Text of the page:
Saturday, May 12, 2018

Spider-Man 2: The Game (PS2) Review

Summer is upon us and with it comes what is generally referred to as blockbuster season.  It's a time in which studios put out the big releases, films guaranteed to make the big bucks at the box office; back them when this time of the year was upon us, game publishers took advantage of the situation and produced video games based off the upcoming flicks.  Ninety-percent of the time, though, these titles were of average or poor quality, but every once in a while, you got a game that was better than expected, like Spider-Man 2.  Based off the movie of the same name, Spider-Man 2 changed many of the pre-established concepts associated with thee web slinger.  Instead of being a linear, action-adventure experience, players had the opportunity to explore New York and get a real taste of what it's like fighting crime as everyone's favorite neighborhood friendly superhero.

Since he defeated the Green Goblin at the end of the last film, Peter Parker has struggled to balance his life as an average citizen and protecting New York City from the crooks and criminals that roam the streets.  He's struggling to stay in college, can't maintain a steady job, nor can he maintain his relationships with family, friends, or the love of his life, Mary Jane Watson.  One day, Peter receives an invitation from Harry Osborn to meet with Otto Octavius, a renowned scientist currently working on an experiment to create an infinite source of renewable energy using a rare substance called Tridium.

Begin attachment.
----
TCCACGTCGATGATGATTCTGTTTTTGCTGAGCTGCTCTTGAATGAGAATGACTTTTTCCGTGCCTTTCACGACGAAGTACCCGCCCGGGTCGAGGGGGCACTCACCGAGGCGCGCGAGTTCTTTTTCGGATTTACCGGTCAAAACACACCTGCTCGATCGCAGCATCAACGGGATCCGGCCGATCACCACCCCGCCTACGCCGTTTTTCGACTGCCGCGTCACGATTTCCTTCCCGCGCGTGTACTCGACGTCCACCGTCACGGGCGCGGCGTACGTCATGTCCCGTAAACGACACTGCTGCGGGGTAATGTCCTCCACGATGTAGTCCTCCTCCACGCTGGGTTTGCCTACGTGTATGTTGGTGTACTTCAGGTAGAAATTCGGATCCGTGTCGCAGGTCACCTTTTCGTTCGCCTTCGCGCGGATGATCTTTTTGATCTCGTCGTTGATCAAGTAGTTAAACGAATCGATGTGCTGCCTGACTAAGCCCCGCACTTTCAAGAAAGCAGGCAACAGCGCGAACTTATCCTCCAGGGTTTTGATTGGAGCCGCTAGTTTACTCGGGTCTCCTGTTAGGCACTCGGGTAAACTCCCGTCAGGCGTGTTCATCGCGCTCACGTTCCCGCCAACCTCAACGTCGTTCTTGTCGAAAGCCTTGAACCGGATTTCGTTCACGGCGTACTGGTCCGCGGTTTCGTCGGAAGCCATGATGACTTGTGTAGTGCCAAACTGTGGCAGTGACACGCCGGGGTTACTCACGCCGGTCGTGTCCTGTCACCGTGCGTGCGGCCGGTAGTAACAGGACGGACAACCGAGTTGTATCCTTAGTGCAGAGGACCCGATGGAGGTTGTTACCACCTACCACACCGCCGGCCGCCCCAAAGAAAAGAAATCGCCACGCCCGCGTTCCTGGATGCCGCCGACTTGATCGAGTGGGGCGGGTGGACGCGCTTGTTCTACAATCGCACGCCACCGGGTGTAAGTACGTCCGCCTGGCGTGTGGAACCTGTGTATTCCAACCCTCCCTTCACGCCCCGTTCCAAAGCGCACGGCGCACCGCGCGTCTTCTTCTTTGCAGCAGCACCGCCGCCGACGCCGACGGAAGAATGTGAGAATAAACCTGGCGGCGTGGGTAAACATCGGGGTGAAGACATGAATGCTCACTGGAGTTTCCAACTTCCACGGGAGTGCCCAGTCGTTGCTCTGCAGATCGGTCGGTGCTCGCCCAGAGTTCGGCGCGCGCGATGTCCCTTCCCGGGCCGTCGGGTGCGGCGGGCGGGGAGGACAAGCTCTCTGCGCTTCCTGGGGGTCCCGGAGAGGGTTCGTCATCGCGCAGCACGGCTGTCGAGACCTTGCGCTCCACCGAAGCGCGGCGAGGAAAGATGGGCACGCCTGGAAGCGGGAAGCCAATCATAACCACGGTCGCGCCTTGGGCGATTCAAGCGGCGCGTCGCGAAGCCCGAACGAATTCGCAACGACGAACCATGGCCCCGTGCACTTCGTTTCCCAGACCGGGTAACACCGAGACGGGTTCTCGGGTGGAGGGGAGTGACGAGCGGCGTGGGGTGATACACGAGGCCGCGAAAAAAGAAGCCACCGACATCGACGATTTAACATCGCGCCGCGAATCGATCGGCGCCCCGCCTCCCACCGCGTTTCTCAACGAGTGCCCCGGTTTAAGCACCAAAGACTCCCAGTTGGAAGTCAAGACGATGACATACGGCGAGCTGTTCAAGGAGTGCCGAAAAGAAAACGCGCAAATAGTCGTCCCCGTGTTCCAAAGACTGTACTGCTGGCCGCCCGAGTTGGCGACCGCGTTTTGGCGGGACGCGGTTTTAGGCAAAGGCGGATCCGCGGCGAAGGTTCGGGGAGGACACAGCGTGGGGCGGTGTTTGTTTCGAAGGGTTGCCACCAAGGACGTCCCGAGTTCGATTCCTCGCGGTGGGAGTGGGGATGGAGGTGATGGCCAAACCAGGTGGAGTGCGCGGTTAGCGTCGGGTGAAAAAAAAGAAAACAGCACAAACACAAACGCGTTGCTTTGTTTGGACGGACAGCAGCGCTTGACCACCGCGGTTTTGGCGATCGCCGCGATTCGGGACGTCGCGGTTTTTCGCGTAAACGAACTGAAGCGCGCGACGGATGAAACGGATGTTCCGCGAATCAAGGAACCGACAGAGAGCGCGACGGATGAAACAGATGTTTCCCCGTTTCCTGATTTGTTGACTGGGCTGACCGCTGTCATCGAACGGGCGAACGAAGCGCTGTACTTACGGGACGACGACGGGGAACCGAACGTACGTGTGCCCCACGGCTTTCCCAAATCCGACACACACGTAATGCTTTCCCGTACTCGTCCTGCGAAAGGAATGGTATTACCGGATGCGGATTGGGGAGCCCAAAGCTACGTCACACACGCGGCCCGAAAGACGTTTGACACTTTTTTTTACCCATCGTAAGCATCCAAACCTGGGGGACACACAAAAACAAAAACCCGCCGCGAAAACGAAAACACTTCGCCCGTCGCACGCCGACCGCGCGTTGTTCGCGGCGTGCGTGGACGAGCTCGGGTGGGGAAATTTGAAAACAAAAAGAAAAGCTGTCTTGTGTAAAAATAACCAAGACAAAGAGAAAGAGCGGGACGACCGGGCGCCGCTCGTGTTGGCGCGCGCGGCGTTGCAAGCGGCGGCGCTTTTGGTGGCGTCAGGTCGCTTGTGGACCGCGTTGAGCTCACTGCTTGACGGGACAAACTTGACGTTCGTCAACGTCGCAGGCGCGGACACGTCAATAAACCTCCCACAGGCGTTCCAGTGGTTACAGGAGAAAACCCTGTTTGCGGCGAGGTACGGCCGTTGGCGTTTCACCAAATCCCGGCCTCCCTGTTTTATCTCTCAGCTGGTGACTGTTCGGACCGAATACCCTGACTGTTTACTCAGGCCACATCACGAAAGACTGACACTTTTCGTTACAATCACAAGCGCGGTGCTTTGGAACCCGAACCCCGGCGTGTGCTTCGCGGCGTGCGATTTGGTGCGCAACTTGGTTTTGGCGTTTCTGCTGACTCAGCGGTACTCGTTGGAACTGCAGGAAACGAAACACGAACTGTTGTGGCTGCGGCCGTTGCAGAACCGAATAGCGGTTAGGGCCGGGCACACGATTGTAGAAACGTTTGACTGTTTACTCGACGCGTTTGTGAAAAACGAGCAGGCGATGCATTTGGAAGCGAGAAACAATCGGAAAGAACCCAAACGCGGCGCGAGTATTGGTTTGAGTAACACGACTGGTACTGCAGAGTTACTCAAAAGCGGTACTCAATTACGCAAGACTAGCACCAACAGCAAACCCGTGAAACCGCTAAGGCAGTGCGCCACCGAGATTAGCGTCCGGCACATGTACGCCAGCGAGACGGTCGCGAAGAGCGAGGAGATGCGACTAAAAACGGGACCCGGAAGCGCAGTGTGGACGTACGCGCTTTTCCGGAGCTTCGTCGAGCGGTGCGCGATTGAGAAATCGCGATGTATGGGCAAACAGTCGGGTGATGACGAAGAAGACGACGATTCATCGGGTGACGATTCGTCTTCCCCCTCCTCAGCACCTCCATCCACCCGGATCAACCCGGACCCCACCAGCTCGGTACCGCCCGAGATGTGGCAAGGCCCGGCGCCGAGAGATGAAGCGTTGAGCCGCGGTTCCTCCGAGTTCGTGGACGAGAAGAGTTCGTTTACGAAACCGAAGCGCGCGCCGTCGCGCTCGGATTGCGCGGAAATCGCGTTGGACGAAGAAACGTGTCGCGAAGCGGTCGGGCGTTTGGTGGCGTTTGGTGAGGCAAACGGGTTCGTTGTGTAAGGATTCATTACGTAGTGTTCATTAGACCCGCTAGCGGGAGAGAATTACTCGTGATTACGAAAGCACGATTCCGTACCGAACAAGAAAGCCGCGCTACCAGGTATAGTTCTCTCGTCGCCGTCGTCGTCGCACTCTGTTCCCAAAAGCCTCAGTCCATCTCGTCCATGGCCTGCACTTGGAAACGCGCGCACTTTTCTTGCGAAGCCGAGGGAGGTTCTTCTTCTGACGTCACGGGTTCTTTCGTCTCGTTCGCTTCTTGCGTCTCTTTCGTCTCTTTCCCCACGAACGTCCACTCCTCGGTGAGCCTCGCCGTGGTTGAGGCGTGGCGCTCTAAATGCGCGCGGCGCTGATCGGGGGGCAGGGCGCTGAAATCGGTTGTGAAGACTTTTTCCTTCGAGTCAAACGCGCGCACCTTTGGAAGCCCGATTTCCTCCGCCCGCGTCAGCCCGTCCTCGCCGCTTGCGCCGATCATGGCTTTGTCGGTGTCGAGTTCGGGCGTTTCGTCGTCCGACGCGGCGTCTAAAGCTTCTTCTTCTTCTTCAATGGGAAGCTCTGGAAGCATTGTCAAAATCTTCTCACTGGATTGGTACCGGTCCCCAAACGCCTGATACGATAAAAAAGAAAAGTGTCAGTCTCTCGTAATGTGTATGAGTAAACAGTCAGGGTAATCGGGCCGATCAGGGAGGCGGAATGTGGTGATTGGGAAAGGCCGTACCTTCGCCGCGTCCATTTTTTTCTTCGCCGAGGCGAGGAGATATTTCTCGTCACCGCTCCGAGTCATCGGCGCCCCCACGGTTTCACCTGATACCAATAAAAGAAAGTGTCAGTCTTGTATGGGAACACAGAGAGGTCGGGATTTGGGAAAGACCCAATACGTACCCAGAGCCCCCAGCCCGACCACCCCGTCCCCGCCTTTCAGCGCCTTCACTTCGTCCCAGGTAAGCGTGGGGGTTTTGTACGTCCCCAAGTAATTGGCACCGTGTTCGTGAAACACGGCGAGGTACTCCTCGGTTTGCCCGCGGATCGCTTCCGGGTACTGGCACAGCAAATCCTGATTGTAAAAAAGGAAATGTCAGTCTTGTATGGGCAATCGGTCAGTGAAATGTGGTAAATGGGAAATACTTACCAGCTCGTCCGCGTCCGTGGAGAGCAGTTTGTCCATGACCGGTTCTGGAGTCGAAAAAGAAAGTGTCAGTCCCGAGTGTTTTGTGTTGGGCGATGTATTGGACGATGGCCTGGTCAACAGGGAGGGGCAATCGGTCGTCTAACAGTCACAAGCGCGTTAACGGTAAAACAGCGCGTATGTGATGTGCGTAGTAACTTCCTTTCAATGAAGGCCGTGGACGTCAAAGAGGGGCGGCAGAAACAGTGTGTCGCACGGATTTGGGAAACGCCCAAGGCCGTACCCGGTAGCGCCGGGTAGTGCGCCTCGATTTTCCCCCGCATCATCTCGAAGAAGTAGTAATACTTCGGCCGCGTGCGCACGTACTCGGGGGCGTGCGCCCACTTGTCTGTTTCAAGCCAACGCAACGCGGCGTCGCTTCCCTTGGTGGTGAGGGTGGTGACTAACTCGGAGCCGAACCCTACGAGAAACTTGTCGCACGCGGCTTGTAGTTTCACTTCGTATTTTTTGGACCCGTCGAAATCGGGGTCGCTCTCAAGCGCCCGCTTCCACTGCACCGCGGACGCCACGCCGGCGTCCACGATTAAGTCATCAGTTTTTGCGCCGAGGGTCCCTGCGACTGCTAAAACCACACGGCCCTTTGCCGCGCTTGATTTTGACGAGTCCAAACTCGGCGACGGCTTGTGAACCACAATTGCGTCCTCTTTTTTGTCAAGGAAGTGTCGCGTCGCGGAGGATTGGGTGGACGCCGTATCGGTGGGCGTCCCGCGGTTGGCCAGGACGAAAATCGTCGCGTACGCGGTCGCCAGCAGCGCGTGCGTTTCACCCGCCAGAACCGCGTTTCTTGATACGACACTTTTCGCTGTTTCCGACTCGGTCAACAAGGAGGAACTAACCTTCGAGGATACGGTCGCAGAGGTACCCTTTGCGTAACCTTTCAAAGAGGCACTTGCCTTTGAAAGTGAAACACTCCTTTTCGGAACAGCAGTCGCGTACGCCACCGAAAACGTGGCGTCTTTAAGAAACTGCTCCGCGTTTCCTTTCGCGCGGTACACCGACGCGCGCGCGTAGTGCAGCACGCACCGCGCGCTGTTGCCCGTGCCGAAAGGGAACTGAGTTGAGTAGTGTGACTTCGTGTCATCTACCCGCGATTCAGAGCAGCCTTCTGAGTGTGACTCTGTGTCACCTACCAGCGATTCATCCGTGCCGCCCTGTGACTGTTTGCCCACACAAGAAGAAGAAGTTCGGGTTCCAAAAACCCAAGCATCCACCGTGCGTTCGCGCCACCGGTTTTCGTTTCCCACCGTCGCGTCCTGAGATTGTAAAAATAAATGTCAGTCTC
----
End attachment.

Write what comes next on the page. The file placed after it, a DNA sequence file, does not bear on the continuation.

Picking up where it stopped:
When Otto holds a public demonstration, things go awry.  The energy source goes out of control, sending out electrical surges that kill his wife and cause his robotic tentacles used to control the energy to malfunction.  After Spider-Man saves the day, Otto is taken to the hospital, where he wakes up, kills the staff, and escapes.  Under the influence of the tentacles, Octavius vows to rebuild what he started and get revenge of Spider-Man, who he blames for the loss of his wife.

Spider-Man and Black Cat team up to stop
Pajama Man and his fearsome Power Gloves!

Spider-Man 2: The Game
 does a good job at adapting the film's screenplay into video game form, but it does add in a couple of new sub-plots and tweaks certain plot points from the movie to introduce new characters not seen in the picture.  For example, early on, Spider-Man receives a challenge from Quentin Beck, a stuntman convinced that the web-slinger is a fraud, so he sets up a series of challenges to try and expose him, but Spider-Man succeeds.  This drives Beck mad, so he adopts the persona of Mysterio, and stages a large-scale alien invasion hoax to frighten the people of New York.  Other villains from the comics, like Rhino and Shocker (no, not that Shocker) make cameo appearances, but the inclusion of Black Cat in the game is interesting.